TALLAHASSEE, Fla. -- Think of all the private things you keep on your cell phone -- private messages, pictures or maybe bank account information.
A state senator thinks all of that private information needs more protection from law enforcement searches.
So Sen. Jeff Brandes has filed a digital privacy bill to accomplish that goal. His legislation would prohibit police from searching or seizing portable electronic devices without a search warrant.
The St. Petersburg senator said the U.S. Constitution's 4th Amendment protects people from unreasonable searches of "papers and effects" and in today's world, a cell phone and tablet fall into that category.
Brandes said right now, there are no standards among counties on how law enforcement can track your digital devices.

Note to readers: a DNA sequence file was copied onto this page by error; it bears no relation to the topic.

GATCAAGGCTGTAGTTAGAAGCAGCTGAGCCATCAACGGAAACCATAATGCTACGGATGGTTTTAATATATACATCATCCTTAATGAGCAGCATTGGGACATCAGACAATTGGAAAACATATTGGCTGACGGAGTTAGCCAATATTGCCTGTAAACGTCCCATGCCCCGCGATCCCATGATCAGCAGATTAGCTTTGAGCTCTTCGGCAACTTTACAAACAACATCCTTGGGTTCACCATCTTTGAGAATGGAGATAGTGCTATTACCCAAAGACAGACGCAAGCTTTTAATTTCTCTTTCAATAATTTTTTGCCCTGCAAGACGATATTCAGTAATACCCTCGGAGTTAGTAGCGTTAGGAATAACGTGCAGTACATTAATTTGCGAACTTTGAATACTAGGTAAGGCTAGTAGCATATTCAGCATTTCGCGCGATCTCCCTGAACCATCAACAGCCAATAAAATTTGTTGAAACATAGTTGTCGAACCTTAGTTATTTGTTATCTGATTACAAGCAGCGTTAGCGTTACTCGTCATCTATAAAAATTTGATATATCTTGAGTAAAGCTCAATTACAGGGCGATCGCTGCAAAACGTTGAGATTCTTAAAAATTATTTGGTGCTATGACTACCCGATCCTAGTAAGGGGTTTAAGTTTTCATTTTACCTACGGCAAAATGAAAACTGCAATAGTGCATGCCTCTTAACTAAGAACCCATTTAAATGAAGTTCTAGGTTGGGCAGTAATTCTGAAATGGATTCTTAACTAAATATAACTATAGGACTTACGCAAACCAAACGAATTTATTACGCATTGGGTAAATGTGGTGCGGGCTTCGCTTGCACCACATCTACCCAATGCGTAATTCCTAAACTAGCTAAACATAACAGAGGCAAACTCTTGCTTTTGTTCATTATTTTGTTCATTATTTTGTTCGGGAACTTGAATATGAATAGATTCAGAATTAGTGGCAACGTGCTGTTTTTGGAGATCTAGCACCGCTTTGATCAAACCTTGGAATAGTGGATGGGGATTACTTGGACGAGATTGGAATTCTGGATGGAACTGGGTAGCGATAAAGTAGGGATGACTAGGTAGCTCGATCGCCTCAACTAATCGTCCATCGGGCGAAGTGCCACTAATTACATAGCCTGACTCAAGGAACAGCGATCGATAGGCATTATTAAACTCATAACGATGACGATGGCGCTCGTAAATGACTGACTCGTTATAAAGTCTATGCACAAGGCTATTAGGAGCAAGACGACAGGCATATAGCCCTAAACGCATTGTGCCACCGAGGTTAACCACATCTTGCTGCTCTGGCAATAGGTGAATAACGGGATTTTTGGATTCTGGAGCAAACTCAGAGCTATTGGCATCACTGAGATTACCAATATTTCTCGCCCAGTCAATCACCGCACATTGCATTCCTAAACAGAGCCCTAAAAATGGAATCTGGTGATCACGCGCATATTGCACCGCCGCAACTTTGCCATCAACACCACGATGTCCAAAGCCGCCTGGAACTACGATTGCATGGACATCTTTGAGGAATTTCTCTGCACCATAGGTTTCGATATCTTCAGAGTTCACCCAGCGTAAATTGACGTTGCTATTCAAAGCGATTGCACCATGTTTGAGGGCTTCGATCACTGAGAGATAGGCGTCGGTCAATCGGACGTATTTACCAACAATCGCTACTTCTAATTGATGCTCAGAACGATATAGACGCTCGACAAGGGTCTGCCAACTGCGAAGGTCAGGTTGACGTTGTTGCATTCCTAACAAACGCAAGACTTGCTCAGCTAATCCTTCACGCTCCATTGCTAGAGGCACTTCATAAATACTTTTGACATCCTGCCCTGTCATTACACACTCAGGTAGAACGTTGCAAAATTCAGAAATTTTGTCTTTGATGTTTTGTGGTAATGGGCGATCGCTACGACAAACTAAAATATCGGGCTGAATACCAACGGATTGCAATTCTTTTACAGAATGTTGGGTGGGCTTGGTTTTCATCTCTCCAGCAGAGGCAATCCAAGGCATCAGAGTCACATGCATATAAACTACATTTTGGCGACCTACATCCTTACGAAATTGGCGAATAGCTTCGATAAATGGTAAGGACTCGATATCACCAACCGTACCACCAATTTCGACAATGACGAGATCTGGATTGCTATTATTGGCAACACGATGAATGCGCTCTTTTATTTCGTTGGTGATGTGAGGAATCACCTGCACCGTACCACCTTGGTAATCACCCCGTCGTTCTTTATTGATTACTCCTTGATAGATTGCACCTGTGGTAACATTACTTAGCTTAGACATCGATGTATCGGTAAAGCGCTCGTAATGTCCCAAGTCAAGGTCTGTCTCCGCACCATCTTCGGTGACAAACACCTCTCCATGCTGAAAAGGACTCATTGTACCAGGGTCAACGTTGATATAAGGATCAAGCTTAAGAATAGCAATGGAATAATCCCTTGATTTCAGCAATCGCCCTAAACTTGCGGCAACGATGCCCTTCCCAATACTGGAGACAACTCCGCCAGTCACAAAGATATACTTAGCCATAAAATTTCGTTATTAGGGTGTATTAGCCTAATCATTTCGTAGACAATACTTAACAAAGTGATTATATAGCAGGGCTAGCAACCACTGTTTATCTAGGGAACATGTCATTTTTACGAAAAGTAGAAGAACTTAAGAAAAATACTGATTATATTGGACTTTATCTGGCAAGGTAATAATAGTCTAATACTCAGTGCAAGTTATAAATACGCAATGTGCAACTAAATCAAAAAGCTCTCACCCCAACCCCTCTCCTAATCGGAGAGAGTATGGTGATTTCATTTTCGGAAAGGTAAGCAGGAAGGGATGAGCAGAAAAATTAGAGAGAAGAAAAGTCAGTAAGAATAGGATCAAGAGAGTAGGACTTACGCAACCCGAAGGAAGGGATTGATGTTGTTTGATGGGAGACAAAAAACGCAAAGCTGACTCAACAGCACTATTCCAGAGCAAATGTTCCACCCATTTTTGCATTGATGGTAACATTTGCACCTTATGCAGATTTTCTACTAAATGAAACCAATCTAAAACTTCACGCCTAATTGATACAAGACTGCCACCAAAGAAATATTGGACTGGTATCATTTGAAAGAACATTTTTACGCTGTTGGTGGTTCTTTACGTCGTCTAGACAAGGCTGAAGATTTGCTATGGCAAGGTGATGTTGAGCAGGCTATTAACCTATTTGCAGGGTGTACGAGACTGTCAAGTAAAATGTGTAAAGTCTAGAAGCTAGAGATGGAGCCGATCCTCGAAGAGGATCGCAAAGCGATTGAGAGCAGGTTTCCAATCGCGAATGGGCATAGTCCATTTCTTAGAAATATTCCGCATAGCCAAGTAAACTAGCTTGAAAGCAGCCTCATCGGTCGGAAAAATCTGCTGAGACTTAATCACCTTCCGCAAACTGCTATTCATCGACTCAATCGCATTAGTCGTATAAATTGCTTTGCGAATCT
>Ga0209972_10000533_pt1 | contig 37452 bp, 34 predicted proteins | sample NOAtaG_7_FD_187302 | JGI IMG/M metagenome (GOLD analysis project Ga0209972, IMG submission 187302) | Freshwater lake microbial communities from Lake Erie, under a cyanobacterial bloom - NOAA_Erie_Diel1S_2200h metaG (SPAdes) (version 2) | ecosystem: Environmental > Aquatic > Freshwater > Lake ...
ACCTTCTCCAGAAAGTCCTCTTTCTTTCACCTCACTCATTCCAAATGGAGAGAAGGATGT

"Police officers could simply arrest somebody for something like driving on a suspended driver's license and yet take their cell phone and search through it and find all kinds of information that is private, that is business-related. I think those are things that we're very concerned about and why we should in today's world be really looking at how our laws are shaped to protect the 4th Amendment."
The bill would also ban authorities from tracking your cell phone without a warrant.
"People should have a reasonable expectation of privacy with their cell phones and, frankly, from being tracked by the government without a higher judicial scrutiny that includes a warrant," said Brandes.
There are some exceptions in the bill. Police could still check your cell phone or tablet if they believe someone's life is in danger, in cases of missing children under the age of 18 and for any incident related to national security.